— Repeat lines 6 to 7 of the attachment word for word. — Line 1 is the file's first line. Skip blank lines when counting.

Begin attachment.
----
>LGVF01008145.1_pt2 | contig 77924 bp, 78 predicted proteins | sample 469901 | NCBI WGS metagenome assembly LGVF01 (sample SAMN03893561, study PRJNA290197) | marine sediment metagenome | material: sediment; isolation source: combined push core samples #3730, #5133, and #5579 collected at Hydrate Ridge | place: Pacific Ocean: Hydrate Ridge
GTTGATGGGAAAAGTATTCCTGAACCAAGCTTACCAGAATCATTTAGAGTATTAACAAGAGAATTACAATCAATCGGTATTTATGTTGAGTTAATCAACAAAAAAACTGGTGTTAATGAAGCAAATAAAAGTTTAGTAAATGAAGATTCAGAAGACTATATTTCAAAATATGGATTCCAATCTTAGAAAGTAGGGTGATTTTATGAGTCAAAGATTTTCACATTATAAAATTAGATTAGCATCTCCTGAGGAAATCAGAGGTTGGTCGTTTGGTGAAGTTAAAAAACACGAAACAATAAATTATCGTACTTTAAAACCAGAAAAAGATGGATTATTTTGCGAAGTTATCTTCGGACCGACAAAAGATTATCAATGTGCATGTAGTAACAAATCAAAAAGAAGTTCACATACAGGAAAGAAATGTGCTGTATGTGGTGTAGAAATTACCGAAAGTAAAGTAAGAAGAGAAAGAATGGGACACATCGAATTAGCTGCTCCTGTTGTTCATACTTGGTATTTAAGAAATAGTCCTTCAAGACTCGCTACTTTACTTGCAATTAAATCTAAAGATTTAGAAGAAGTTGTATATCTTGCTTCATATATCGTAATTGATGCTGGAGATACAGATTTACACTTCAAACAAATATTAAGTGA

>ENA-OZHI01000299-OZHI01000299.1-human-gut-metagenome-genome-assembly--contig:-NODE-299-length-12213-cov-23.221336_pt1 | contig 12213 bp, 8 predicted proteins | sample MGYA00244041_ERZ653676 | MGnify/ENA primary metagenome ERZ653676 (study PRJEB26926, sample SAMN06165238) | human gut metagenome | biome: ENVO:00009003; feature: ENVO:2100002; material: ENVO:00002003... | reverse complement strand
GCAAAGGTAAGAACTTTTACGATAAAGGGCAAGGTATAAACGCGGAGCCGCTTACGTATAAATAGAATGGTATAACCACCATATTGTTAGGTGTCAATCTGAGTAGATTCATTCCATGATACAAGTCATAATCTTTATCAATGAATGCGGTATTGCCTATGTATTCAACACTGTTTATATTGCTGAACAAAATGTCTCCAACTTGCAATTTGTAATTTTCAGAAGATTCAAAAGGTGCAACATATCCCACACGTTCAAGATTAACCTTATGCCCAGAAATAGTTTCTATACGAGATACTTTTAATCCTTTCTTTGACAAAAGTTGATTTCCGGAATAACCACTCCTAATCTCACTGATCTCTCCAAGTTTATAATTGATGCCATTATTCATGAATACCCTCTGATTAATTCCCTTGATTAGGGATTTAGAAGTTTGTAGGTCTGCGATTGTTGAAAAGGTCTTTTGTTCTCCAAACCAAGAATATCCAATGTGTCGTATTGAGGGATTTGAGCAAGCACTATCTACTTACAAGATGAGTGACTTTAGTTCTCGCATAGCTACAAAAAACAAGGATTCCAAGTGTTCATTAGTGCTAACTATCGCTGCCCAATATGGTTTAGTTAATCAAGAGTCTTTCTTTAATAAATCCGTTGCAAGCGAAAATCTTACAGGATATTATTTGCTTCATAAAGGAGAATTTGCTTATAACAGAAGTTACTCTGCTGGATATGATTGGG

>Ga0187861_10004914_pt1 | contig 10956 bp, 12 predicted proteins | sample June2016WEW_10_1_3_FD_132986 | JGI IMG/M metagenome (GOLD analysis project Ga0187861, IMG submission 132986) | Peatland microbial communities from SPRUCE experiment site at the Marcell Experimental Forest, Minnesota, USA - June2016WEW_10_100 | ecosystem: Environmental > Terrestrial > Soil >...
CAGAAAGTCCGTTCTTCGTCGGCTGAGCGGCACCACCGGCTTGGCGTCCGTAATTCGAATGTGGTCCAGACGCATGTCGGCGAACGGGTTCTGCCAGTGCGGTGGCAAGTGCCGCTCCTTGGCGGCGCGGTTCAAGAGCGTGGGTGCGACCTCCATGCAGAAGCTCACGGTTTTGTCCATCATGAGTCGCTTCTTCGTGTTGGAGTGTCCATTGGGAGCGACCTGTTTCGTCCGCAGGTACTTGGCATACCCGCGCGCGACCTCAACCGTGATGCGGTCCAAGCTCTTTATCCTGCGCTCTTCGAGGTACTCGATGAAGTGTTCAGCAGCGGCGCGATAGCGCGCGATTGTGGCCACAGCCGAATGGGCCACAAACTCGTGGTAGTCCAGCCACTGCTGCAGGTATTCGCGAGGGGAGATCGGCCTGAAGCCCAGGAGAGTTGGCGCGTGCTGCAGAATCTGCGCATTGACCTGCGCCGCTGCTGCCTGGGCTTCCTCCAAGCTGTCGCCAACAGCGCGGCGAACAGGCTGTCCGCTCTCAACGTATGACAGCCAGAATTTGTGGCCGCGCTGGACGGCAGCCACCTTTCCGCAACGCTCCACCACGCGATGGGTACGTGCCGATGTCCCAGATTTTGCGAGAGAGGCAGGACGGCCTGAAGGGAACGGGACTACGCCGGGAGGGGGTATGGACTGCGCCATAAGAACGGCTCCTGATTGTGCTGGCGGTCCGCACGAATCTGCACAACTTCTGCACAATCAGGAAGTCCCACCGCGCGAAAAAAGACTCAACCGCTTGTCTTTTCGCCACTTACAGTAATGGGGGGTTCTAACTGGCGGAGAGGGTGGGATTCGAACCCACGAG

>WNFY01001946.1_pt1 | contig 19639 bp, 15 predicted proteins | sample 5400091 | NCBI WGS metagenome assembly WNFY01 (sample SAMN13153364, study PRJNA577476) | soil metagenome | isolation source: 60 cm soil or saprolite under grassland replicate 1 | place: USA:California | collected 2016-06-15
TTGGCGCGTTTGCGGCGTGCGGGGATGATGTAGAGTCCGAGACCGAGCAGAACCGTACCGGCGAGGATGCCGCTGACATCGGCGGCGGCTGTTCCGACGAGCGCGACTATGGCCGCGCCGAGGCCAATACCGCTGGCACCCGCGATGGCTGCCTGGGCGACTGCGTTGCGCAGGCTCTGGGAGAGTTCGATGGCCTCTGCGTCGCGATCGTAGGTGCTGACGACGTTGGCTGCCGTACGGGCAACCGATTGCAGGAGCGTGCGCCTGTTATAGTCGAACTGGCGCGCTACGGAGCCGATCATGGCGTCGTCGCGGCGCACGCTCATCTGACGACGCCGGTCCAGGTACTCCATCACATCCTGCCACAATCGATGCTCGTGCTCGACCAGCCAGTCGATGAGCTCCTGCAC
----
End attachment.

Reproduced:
CAGAAAGTCCGTTCTTCGTCGGCTGAGCGGCACCACCGGCTTGGCGTCCGTAATTCGAATGTGGTCCAGACGCATGTCGGCGAACGGGTTCTGCCAGTGCGGTGGCAAGTGCCGCTCCTTGGCGGCGCGGTTCAAGAGCGTGGGTGCGACCTCCATGCAGAAGCTCACGGTTTTGTCCATCATGAGTCGCTTCTTCGTGTTGGAGTGTCCATTGGGAGCGACCTGTTTCGTCCGCAGGTACTTGGCATACCCGCGCGCGACCTCAACCGTGATGCGGTCCAAGCTCTTTATCCTGCGCTCTTCGAGGTACTCGATGAAGTGTTCAGCAGCGGCGCGATAGCGCGCGATTGTGGCCACAGCCGAATGGGCCACAAACTCGTGGTAGTCCAGCCACTGCTGCAGGTATTCGCGAGGGGAGATCGGCCTGAAGCCCAGGAGAGTTGGCGCGTGCTGCAGAATCTGCGCATTGACCTGCGCCGCTGCTGCCTGGGCTTCCTCCAAGCTGTCGCCAACAGCGCGGCGAACAGGCTGTCCGCTCTCAACGTATGACAGCCAGAATTTGTGGCCGCGCTGGACGGCAGCCACCTTTCCGCAACGCTCCACCACGCGATGGGTACGTGCCGATGTCCCAGATTTTGCGAGAGAGGCAGGACGGCCTGAAGGGAACGGGACTACGCCGGGAGGGGGTATGGACTGCGCCATAAGAACGGCTCCTGATTGTGCTGGCGGTCCGCACGAATCTGCACAACTTCTGCACAATCAGGAAGTCCCACCGCGCGAAAAAAGACTCAACCGCTTGTCTTTTCGCCACTTACAGTAATGGGGGGTTCTAACTGGCGGAGAGGGTGGGATTCGAACCCACGAG

>WNFY01001946.1_pt1 | contig 19639 bp, 15 predicted proteins | sample 5400091 | NCBI WGS metagenome assembly WNFY01 (sample SAMN13153364, study PRJNA577476) | soil metagenome | isolation source: 60 cm soil or saprolite under grassland replicate 1 | place: USA:California | collected 2016-06-15